In a charming blogpost, Paul Duval says that developers should “Fire your best people and reward the lazy ones.”
As he explains, developer shops often consider “troubleshooters” to be among the best employees. They know where all the hard-coded quick fixes are, and they can spot them like lightning. Trouble is—those hard-coded fixes are impenetrable to other programmers.
Troubleshooters perpetuate impenetrable coding—because it’s faster, and perhaps because they are the beneficiaries of continued arcane language.
“Lazy” developers, by contrast, are those who can’t stand repetition. Every time they encounter a hard-coded arcane fix, they take the time to craft a generic solution that any future developer can understand.
One key fact: Duvals says that for every time a method is written, it’s read (and maintained) ten times—a 10:1 ratio. Suddenly, the “lazy” developer is the one reaping relationship-based economics for the employer; and it’s the “troubleshooter” who is perpetuating a repetitive, transaction-based high cost structure.
So it is that the world of software development is a microcosm of the broader world of business relationships—rewarding transactional behaviors in a non-transactional world.
We live in a world of incredible inter-dependence, connections, networks—and it’s moving ever-faster toward more, not less, of those connections. Yet we live by ideologies that focus on and reward transactions, not relationships.
• In software development, it’s a focus on how fast the problem can be solved—rather than on the systemic cost of solving the same problem over and over.
• In sales, it’s the dominance of linear “models” that begin with a lead and end with a close—rather than on lifetime and network-based models of business development in a sustained relationship environment.
• In investment banking, over the years it’s become about how to get the deal, rather than nurture the relationship.
• In commercial banking, it’s about transaction fees (e.g. overdraft charges), rather than about earnings based on assets under management.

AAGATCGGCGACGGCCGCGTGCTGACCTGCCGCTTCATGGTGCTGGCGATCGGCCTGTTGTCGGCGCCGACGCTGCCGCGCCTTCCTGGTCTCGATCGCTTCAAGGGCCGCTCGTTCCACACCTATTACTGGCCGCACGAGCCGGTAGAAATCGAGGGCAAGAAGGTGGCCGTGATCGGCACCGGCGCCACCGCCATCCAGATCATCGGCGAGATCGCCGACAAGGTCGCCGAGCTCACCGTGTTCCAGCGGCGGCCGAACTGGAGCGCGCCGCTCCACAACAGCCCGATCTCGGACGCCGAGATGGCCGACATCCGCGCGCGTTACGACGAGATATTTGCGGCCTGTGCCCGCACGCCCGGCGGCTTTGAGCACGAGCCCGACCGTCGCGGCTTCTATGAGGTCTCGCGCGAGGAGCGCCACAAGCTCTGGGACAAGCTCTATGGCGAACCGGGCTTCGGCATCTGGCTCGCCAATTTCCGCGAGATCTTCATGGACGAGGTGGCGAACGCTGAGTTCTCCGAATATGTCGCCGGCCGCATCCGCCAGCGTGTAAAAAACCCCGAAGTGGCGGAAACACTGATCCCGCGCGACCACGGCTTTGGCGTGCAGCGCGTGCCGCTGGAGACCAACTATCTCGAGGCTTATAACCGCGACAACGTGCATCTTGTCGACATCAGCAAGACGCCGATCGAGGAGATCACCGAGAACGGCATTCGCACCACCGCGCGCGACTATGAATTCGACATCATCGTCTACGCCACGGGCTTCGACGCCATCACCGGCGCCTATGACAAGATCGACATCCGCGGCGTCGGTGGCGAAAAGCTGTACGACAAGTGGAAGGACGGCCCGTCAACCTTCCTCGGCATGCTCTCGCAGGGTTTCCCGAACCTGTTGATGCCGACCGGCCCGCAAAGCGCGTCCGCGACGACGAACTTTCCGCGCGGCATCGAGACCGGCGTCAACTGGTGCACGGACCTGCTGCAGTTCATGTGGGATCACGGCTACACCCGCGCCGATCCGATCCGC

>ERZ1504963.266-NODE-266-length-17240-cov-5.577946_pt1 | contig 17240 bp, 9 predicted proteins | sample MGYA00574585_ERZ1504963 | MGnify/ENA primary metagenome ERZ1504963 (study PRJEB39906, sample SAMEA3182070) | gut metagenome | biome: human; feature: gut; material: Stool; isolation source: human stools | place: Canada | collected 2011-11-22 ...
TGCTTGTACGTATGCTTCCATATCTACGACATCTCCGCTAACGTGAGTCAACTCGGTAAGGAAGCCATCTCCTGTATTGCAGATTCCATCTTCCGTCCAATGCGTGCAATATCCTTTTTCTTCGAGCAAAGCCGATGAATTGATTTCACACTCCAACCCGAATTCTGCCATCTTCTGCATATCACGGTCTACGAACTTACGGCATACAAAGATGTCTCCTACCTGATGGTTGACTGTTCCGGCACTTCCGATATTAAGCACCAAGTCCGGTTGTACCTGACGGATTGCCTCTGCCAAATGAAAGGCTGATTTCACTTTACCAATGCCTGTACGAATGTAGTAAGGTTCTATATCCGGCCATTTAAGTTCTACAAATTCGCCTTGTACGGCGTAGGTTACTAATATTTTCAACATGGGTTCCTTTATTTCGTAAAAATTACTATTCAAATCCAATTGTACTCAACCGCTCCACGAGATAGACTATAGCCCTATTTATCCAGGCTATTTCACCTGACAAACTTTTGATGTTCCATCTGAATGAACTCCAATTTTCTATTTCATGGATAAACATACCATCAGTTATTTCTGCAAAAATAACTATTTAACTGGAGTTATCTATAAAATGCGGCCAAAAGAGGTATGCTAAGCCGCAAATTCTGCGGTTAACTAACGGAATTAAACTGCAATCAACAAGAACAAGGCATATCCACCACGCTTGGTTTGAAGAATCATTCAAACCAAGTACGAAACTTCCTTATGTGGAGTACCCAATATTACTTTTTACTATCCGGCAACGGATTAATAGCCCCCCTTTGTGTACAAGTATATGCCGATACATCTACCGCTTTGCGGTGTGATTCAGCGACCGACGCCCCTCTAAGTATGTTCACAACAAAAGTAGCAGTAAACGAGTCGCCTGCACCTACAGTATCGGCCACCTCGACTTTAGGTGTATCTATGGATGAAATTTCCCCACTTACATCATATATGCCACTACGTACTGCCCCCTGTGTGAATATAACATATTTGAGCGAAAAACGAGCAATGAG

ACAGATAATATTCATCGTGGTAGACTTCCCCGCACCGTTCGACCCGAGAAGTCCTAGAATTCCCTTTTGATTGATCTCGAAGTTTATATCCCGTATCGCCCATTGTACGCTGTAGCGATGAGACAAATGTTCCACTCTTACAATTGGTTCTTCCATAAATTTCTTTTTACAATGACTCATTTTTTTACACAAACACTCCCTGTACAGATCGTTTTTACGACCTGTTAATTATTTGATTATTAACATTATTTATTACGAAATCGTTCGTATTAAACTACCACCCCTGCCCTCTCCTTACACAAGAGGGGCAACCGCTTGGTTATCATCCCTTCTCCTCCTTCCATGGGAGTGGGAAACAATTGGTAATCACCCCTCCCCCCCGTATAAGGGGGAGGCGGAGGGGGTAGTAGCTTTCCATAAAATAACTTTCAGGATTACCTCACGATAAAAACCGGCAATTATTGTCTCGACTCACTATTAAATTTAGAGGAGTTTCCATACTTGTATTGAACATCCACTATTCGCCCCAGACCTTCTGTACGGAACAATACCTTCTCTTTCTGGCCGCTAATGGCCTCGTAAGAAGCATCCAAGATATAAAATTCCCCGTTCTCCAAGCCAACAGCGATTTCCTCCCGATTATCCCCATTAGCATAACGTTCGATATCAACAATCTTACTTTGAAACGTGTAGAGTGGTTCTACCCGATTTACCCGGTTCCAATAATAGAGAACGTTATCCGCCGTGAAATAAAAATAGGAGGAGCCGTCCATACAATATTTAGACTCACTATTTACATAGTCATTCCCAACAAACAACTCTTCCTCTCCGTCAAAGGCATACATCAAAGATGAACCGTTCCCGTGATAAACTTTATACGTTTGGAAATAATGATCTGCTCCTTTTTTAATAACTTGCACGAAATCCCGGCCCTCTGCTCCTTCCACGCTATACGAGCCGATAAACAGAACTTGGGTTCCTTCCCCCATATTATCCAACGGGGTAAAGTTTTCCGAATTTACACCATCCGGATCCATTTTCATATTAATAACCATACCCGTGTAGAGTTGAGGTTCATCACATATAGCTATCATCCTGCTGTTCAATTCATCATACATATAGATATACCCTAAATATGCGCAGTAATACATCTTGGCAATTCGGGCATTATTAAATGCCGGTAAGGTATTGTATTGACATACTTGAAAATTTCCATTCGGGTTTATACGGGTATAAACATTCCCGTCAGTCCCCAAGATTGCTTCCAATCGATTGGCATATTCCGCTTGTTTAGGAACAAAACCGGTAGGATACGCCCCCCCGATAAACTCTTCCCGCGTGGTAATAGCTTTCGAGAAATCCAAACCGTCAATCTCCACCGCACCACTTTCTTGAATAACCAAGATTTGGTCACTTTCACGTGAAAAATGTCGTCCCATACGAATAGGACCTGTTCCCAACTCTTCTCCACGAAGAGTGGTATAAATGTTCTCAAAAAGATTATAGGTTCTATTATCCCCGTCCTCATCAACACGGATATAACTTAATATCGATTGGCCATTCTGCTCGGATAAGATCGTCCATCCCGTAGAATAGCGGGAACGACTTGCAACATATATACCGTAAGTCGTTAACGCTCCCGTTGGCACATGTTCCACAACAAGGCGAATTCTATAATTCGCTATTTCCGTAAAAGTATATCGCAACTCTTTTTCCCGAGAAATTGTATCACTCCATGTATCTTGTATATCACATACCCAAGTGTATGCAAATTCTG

• In mortgage banking and credit cards, it’s become about penalties charges (prepayment penalties and late penalties) rather than underlying economics.
• A major aspect of the subprime mortgage debacle has been the “transactionalization” of what used to be a relationship business. Mortgages have been on the ownership dimension—being sold repeatedly; on the risk dimension—stripping principle from interest; and on the time dimension—dealers in mortgage “products” increasingly get paid from transaction fees for moving on to the next step in the chain, rather than on the underlying interest paid.
• Private equity in its entirety is arguably an example of transactionalization of the corporation, though at the outset it introduced a needed jolt to stodgy bureaucracies. Of late, however, PE firms are increasingly finding earnings based on—you guessed it—transaction fees.
In all these arenas of business, we are seeing a structural challenge to trust. If you disrupt the relationship aspect of business in favor of approaches that are one-off, transactional, short-term in nature, you destroy the natural economics of trust.
Ironically, the long-term economics of trust far outweigh those of short-term transactionalism. But an ideology of get-in-get-out-fast has overwhelmed commonsense. The result is not only housing bubbles, but a paucity of social trust in business.